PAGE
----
Not many, if history is our guide.
In the last 10 years, eight constitutional amendments have been put to New York voters. Six passed and two failed.
But here’s the kicker: An average of 54 percent of ballots cast didn’t log a vote for those proposals. If you take out the presidential election year in 2008 — when both turnout and blank proposal votes spiked — the average is still a whopping 48 percent.
The numbers vary from year to year, but the most apt comparison may be 2009 and 2005, the last two New York City mayoral races. (The city mayor’s office is up for grabs again tomorrow.)
In 2009, a total of 3.3 million ballots were cast statewide. Of those, 1.9 million were blank or void on a proposal to allow a National Grid power line in St. Lawrence County. On a question of whether prisoners should be able to work for non-profits, about 1.5 million ballots were blank.
Two proposals were on the ballot in 2005: a transportation bond act and a plan to transfer some budget powers away from the governor’s office. The budget amendment ultimately failed, but 1.8 million of the 3.9 million ballots cast were left blank or void on the proposal. On the bond act, 1.7 million ballots were left blank.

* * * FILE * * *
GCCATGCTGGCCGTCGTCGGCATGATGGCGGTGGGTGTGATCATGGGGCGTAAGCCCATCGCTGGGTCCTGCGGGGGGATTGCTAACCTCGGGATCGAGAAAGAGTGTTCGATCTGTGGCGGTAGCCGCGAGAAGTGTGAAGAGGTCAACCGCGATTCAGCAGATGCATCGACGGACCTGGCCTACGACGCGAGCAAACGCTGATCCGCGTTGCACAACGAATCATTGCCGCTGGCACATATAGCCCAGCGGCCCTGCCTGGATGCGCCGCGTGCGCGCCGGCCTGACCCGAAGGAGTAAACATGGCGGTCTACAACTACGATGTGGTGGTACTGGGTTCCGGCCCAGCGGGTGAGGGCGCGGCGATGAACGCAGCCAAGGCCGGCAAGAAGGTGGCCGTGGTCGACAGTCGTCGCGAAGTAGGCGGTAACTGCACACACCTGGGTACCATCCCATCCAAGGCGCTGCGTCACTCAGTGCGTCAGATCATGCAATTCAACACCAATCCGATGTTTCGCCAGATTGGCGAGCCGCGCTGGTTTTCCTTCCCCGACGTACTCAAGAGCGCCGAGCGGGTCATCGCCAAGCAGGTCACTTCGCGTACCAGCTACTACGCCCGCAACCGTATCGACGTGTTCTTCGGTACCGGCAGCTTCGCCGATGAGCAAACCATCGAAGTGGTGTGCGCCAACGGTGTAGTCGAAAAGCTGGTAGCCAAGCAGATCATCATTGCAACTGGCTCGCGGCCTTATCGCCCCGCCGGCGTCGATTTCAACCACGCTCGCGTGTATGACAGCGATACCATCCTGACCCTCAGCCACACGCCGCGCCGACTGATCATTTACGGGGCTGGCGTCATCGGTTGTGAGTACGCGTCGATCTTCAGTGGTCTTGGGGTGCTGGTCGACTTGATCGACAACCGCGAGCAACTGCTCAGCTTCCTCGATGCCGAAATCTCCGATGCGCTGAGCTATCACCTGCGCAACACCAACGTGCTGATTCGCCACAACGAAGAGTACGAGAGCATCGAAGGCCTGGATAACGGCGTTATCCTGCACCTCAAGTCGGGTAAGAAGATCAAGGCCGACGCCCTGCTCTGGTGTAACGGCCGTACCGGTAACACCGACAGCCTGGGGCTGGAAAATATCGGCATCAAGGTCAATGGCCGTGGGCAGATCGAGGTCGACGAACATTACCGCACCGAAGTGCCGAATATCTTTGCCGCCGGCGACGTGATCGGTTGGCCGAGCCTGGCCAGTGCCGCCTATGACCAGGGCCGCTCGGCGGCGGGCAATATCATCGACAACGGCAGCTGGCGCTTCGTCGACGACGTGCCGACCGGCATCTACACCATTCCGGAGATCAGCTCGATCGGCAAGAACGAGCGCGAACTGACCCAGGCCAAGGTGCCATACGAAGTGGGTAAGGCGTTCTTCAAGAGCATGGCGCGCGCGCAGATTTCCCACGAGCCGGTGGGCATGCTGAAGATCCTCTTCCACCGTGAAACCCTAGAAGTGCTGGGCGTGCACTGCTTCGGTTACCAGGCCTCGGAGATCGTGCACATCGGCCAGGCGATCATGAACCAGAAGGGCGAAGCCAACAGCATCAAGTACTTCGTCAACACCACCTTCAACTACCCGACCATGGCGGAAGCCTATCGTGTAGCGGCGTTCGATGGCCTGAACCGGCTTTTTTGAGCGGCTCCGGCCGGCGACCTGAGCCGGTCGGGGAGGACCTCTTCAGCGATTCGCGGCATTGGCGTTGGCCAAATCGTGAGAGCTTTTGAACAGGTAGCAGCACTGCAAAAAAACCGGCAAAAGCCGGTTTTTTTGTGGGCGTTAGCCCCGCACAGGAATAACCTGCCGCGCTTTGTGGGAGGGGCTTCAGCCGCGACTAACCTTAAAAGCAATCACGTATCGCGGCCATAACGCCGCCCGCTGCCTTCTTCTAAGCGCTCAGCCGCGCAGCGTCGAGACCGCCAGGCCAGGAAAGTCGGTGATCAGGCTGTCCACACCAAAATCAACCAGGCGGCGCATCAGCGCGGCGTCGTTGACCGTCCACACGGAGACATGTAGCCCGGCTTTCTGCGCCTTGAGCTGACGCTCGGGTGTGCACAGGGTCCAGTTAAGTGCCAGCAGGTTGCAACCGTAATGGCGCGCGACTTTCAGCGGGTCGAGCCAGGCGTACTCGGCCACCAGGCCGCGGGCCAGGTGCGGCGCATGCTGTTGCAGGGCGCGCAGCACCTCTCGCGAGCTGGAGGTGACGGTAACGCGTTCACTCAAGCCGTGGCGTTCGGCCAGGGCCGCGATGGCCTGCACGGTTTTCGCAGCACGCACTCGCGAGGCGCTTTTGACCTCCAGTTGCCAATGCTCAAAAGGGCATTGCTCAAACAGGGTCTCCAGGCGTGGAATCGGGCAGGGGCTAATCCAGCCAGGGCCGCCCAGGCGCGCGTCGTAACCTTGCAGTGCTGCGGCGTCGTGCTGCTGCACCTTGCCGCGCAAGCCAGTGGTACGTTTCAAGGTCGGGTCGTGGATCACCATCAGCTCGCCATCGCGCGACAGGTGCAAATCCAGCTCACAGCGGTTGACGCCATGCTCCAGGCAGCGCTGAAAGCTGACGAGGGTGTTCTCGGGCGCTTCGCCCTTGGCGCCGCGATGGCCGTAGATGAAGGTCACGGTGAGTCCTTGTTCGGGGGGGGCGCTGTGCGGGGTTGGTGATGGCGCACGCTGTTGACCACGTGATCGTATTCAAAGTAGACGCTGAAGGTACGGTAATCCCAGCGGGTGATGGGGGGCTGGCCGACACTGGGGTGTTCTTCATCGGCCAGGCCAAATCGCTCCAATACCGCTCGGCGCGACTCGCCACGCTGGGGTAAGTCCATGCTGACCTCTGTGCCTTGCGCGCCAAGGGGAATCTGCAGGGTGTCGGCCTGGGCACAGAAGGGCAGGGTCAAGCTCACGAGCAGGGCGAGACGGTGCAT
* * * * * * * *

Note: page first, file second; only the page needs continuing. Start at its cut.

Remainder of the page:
But it’s not an entirely apples-to-apples comparison. New York has a total of six amendments on the ballot this year, while there were never more than two in any of the last 10 years. The amendment slate is also highlighted by a proposal that has been particularly high-profile — a plan to allow up to seven private casinos statewide.
Another difference: This year, the ballot proposals will be on the back of the ballot in at least 58 of 62 counties. How many will find their way to the back? It remains to be seen.
The blank rate is also driven up somewhat by an amendment on the ballot in 2008, which was a presidential election year. Turnout was up significantly — 7.7 million people cast a ballot — but about 70 percent of ballots, or 5.4 million, left the proposal blank or void.
Using numbers from the state Board of Elections, here’s how the last 10 years of ballot proposals have gone: